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Coronavirus in the world

Covid-19 global death toll could reach 2 million before vaccine is found, WHO warns

Virus infections continue to rise, with 32 million cases confirmed globally. This photo was taken from a hospital in Brooklyn, New York, US, September 25, 2020.
Virus infections continue to rise, with 32 million cases confirmed globally. This photo was taken from a hospital in Brooklyn, New York, US, September 25, 2020. REUTERS - BRENDAN MCDERMID
3 min

The global death toll from Covid-19 could double to 2 million before a successful vaccine is widely used and could be even higher without and effective treatment against the pandemic, an official at the World Health Organization has said.

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"Unless we do it all, (2 million deaths) ... is not only imaginable, but sadly very likely," Mike Ryan, head of the UN agency's emergencies programme, told reporters at the WHO's headquarters in Geneva on Friday.

His assessment came as the total number of deaths nine months since the virus was discovered in China neared the grim milestone of one million.

Many European nations, meanwhile, are struggling with new waves of infections as winter approaches.

Ryan said young people should not be blamed for the surge despite growing concerns that they are driving the spread after restrictions and lockdowns were eased around the world.

"I really hope we don't get into finger wagging: it's all because of the youth," he commented. "The last thing a young person needs is an old person pontificating and wagging the finger."

Rather, indoor gatherings of people of all ages were driving the epidemic, he said.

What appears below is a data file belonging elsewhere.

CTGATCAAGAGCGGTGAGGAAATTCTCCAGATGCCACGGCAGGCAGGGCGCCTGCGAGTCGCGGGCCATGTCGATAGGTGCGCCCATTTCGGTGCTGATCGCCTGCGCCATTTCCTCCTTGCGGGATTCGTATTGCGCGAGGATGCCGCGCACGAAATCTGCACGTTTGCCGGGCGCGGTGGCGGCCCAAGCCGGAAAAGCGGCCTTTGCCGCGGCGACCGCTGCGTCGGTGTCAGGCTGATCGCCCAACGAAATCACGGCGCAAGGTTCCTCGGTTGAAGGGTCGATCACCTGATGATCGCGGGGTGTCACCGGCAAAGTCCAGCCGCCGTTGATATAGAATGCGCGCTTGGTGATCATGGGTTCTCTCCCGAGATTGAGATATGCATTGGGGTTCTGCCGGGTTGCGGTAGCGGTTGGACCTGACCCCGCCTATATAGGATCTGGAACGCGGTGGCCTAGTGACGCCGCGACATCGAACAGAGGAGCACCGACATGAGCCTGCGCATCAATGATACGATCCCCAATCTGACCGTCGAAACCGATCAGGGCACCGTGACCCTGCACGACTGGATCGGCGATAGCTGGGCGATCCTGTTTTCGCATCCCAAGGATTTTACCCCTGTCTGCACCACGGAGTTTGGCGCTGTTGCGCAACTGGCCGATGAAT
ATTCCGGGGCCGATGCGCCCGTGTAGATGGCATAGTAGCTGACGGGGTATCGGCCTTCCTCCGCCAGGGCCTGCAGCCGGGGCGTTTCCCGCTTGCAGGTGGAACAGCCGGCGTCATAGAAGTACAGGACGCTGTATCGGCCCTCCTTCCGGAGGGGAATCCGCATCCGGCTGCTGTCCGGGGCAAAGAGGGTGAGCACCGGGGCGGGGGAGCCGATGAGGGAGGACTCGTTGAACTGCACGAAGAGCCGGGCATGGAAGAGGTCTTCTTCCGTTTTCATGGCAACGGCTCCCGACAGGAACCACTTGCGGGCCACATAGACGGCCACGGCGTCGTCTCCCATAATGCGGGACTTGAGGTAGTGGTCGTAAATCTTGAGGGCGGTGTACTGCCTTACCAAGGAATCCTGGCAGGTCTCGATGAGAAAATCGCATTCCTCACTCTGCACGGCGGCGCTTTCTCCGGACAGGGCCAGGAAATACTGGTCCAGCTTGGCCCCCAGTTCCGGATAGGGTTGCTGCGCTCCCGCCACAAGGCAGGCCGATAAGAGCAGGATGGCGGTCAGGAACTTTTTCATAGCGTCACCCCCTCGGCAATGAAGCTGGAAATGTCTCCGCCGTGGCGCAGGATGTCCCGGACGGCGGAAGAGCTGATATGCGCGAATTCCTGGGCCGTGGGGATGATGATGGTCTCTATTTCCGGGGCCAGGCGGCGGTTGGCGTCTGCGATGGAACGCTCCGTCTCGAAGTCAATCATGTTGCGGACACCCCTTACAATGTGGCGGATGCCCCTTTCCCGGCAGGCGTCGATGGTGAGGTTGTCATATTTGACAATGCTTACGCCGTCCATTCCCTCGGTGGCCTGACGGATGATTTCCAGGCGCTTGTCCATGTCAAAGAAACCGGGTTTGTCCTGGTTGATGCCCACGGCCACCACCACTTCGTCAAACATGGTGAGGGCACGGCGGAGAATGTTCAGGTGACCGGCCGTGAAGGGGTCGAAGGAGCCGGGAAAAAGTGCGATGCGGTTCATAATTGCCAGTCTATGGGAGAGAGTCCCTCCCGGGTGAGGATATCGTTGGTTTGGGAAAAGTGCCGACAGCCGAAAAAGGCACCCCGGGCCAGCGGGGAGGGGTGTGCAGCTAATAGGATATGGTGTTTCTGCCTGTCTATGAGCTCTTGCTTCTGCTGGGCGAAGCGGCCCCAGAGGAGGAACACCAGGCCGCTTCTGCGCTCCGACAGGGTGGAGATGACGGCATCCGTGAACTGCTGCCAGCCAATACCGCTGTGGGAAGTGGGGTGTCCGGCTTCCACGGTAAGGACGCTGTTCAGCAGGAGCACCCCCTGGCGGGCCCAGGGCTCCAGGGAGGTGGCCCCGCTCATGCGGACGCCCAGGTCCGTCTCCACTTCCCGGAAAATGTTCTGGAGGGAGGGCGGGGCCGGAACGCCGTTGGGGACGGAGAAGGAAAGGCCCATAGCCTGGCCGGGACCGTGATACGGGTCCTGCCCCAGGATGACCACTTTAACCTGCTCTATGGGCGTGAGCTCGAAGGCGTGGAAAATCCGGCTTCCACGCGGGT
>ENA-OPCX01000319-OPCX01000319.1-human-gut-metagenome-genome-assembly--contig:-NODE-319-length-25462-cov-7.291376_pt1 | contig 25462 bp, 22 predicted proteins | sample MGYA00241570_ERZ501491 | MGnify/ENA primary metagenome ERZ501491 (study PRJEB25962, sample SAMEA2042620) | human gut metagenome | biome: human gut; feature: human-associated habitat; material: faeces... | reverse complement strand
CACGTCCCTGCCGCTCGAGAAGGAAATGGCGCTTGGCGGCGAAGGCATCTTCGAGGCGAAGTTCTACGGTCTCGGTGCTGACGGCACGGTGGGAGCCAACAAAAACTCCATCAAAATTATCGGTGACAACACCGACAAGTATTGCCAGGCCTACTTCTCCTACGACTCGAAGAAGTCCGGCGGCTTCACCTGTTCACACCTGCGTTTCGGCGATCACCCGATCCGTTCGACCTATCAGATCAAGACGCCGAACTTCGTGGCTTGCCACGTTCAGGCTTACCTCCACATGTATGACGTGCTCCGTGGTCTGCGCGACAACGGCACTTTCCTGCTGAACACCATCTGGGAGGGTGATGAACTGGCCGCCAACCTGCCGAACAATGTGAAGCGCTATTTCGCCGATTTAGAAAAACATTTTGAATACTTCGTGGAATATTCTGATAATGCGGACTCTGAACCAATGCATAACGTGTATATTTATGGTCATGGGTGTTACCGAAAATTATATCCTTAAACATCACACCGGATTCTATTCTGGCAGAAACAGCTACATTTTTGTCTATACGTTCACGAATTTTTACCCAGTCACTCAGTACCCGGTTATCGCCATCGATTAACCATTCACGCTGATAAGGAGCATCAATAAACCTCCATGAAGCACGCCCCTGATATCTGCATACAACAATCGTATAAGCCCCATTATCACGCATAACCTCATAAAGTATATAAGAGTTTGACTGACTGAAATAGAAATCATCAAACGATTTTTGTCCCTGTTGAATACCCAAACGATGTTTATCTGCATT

'Global responsibility'

The pandemic has spurred worldwide efforts to develop a vaccine to help defeat Covid-19, as well as efforts to try to ensure fair and widespread distribution.

"Whoever finds the vaccine must share it... This is a global responsibility and it's a moral responsibility," Australian Prime Minister Scott Morrison said Friday in a message to the virtual UN General Assembly.

"Some might see short-term advantage or even profit, but I assure you... humanity will have a very long memory and be a very, very severe judge."

Without a vaccine or effective treatment, social distancing and lockdowns remain among the few options for governments to curb the spread of the virus, making large gatherings like spectator sports and music concerts highly risky.

Casualties

The 2020 Tokyo Olympics, postponed for a year, were one of the biggest casualties, and Japan's new leader vowed to hold them in 2021 regardless of how the pandemic plays out.

But with continued spikes worldwide, there are concerns about whether the event will be possible even next year if the pandemic is not under control.

In a further illustration of the impact of the virus, authorities in Brazil -- which has the world's second-highest death toll -- indefinitely postponed Rio de Janeiro's carnival.

And just 1,000 fans a day are being allowed at the French Open, with organisers of one of the world's biggest tennis events saying it means "millions of euros up in smoke".

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